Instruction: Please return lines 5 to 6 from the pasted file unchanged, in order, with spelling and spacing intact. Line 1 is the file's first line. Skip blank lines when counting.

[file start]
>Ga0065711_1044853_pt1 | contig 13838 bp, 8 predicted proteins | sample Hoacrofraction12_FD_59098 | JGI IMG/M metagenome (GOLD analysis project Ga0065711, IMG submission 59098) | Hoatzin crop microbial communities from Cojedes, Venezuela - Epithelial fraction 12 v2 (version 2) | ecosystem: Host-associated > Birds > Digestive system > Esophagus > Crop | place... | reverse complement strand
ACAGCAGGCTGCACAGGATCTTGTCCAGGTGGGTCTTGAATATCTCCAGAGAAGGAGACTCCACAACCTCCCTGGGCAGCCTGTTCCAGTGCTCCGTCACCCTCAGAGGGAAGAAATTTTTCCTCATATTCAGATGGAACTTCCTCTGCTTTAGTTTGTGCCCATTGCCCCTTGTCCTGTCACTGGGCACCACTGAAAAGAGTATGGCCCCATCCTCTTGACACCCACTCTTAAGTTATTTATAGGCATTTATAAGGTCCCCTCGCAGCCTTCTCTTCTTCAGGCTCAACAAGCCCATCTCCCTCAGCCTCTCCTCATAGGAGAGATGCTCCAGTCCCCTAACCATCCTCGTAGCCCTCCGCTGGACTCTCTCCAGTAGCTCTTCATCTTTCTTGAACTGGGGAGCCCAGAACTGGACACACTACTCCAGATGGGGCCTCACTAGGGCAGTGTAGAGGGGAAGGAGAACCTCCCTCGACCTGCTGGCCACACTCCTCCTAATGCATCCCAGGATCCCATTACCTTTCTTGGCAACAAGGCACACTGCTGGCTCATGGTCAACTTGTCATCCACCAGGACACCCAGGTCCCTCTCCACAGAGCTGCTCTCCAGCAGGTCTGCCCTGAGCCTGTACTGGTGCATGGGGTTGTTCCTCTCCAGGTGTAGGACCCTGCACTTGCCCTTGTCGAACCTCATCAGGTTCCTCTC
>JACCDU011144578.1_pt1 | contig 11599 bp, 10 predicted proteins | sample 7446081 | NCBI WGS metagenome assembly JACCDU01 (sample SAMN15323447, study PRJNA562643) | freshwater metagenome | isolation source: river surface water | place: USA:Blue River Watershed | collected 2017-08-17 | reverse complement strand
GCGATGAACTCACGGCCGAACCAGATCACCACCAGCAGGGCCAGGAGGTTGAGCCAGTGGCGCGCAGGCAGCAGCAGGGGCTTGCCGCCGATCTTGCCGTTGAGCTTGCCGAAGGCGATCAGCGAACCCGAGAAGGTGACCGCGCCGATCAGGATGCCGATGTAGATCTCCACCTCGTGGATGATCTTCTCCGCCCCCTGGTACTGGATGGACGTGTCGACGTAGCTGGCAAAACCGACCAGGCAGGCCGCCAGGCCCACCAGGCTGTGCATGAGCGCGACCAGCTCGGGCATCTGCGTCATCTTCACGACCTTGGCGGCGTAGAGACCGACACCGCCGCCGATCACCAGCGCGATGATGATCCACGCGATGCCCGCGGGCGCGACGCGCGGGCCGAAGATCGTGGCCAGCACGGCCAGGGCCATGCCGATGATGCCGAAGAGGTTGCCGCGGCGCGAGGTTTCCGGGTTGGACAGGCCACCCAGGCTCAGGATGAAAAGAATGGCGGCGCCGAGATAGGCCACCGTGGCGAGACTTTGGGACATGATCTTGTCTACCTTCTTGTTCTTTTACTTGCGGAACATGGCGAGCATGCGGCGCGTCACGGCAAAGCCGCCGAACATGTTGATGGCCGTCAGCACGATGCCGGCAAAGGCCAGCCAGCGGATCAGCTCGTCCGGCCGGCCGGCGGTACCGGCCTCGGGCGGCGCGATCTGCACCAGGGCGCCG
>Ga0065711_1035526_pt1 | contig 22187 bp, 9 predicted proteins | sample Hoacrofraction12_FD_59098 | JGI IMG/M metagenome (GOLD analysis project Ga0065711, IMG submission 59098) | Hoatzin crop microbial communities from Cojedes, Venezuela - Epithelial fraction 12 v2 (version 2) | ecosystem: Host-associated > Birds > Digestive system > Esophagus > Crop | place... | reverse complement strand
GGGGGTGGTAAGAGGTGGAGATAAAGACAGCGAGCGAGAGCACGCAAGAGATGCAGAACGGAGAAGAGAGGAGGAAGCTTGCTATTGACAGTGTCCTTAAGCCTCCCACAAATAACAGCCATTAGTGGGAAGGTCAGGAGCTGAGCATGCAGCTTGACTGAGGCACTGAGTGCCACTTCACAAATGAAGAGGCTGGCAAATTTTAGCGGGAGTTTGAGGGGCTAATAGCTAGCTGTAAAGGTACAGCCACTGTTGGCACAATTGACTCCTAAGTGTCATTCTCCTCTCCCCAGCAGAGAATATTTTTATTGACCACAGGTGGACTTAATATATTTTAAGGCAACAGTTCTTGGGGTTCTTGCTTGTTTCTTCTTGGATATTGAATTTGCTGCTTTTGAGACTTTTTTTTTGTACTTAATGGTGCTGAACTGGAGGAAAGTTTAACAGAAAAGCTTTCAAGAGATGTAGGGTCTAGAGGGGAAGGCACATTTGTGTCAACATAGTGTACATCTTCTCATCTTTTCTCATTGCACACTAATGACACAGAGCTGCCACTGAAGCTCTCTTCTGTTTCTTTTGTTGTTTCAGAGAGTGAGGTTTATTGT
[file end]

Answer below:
>Ga0065711_1035526_pt1 | contig 22187 bp, 9 predicted proteins | sample Hoacrofraction12_FD_59098 | JGI IMG/M metagenome (GOLD analysis project Ga0065711, IMG submission 59098) | Hoatzin crop microbial communities from Cojedes, Venezuela - Epithelial fraction 12 v2 (version 2) | ecosystem: Host-associated > Birds > Digestive system > Esophagus > Crop | place... | reverse complement strand
GGGGGTGGTAAGAGGTGGAGATAAAGACAGCGAGCGAGAGCACGCAAGAGATGCAGAACGGAGAAGAGAGGAGGAAGCTTGCTATTGACAGTGTCCTTAAGCCTCCCACAAATAACAGCCATTAGTGGGAAGGTCAGGAGCTGAGCATGCAGCTTGACTGAGGCACTGAGTGCCACTTCACAAATGAAGAGGCTGGCAAATTTTAGCGGGAGTTTGAGGGGCTAATAGCTAGCTGTAAAGGTACAGCCACTGTTGGCACAATTGACTCCTAAGTGTCATTCTCCTCTCCCCAGCAGAGAATATTTTTATTGACCACAGGTGGACTTAATATATTTTAAGGCAACAGTTCTTGGGGTTCTTGCTTGTTTCTTCTTGGATATTGAATTTGCTGCTTTTGAGACTTTTTTTTTGTACTTAATGGTGCTGAACTGGAGGAAAGTTTAACAGAAAAGCTTTCAAGAGATGTAGGGTCTAGAGGGGAAGGCACATTTGTGTCAACATAGTGTACATCTTCTCATCTTTTCTCATTGCACACTAATGACACAGAGCTGCCACTGAAGCTCTCTTCTGTTTCTTTTGTTGTTTCAGAGAGTGAGGTTTATTGT